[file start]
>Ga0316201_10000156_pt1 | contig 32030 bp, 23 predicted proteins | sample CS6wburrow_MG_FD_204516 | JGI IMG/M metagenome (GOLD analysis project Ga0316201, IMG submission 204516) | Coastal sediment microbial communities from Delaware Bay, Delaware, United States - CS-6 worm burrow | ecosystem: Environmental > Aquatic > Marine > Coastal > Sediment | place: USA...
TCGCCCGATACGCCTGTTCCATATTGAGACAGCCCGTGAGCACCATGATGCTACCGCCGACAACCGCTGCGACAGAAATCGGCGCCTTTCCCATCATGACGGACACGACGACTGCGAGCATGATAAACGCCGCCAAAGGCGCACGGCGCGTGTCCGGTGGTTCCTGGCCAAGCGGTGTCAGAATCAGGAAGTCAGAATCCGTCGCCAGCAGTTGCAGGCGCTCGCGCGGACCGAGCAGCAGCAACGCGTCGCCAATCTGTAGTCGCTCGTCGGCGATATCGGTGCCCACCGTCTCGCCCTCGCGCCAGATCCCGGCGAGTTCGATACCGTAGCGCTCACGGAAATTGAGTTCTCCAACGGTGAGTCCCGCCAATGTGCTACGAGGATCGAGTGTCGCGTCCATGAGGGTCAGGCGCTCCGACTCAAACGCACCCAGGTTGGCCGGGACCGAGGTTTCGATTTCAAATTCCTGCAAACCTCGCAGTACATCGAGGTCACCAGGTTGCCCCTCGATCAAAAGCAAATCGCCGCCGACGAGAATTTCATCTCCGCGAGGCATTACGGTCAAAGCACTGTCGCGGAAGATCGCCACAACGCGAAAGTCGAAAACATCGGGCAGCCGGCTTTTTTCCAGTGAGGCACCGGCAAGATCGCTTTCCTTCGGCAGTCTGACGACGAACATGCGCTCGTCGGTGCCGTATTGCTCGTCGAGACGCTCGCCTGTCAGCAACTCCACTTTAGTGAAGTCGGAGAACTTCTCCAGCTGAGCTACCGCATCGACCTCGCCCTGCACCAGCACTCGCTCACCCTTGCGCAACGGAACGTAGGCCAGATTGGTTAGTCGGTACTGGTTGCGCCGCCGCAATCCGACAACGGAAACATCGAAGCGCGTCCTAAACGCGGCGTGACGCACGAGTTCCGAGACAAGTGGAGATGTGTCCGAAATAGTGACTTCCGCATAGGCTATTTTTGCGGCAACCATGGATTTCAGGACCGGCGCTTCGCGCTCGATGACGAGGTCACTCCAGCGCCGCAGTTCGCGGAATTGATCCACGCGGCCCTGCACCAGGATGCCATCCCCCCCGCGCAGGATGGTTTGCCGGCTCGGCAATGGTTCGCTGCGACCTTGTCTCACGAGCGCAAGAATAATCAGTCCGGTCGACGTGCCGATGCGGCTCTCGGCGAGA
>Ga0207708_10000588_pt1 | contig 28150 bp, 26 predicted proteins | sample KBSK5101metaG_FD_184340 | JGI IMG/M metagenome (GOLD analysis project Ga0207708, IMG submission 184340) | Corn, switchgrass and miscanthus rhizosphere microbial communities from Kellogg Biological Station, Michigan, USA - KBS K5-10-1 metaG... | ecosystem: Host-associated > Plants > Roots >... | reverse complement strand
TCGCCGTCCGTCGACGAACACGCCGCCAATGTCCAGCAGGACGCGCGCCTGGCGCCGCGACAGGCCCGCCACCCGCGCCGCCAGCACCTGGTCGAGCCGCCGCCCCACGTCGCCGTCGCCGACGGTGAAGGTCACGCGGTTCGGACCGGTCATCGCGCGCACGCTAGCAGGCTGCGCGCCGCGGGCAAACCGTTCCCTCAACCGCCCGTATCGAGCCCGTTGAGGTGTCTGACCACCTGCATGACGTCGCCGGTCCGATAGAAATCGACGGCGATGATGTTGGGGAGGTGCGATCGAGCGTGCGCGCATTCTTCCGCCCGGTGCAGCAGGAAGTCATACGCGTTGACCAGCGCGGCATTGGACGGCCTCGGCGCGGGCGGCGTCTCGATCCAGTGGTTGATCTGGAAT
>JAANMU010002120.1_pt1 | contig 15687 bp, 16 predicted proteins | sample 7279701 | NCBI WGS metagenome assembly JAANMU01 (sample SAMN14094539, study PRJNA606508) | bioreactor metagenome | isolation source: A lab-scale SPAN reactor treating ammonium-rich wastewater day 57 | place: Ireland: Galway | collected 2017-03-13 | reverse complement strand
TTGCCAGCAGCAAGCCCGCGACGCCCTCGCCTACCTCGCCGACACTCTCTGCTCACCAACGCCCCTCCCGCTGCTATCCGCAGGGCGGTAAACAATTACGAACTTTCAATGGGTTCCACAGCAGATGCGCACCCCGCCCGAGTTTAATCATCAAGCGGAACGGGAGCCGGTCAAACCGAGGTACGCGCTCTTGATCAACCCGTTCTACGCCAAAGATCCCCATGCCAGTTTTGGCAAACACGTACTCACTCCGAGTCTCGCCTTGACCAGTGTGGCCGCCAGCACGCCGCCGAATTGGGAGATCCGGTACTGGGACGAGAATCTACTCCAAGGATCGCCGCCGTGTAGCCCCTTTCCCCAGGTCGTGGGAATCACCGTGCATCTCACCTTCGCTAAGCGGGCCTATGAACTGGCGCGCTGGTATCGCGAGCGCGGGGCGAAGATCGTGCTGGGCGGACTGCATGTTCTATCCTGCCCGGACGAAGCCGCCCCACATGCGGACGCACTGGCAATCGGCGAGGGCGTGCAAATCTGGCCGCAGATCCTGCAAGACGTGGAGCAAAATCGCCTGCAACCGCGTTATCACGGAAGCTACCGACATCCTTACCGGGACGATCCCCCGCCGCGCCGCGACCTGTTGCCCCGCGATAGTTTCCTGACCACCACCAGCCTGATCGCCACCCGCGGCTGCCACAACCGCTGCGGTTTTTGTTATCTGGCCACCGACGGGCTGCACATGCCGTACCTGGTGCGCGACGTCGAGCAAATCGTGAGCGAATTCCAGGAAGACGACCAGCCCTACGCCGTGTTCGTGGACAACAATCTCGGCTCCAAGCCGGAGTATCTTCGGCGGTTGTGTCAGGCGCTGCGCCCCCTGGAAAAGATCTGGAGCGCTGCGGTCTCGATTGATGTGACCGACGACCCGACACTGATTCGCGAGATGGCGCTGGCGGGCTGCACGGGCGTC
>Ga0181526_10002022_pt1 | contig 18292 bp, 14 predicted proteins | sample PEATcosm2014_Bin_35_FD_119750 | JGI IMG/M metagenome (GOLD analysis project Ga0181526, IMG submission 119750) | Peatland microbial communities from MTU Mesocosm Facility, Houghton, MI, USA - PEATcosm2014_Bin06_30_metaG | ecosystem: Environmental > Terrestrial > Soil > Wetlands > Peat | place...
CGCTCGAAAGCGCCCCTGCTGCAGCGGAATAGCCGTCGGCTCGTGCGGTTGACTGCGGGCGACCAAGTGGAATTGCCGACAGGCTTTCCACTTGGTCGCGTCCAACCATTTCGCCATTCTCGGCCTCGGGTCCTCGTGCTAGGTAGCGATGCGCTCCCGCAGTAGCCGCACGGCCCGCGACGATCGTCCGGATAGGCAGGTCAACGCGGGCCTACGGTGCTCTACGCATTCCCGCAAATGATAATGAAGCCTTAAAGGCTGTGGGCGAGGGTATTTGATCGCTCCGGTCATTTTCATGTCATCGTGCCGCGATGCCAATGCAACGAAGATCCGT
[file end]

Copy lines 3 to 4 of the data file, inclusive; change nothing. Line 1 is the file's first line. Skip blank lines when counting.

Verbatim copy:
>Ga0207708_10000588_pt1 | contig 28150 bp, 26 predicted proteins | sample KBSK5101metaG_FD_184340 | JGI IMG/M metagenome (GOLD analysis project Ga0207708, IMG submission 184340) | Corn, switchgrass and miscanthus rhizosphere microbial communities from Kellogg Biological Station, Michigan, USA - KBS K5-10-1 metaG... | ecosystem: Host-associated > Plants > Roots >... | reverse complement strand
TCGCCGTCCGTCGACGAACACGCCGCCAATGTCCAGCAGGACGCGCGCCTGGCGCCGCGACAGGCCCGCCACCCGCGCCGCCAGCACCTGGTCGAGCCGCCGCCCCACGTCGCCGTCGCCGACGGTGAAGGTCACGCGGTTCGGACCGGTCATCGCGCGCACGCTAGCAGGCTGCGCGCCGCGGGCAAACCGTTCCCTCAACCGCCCGTATCGAGCCCGTTGAGGTGTCTGACCACCTGCATGACGTCGCCGGTCCGATAGAAATCGACGGCGATGATGTTGGGGAGGTGCGATCGAGCGTGCGCGCATTCTTCCGCCCGGTGCAGCAGGAAGTCATACGCGTTGACCAGCGCGGCATTGGACGGCCTCGGCGCGGGCGGCGTCTCGATCCAGTGGTTGATCTGGAAT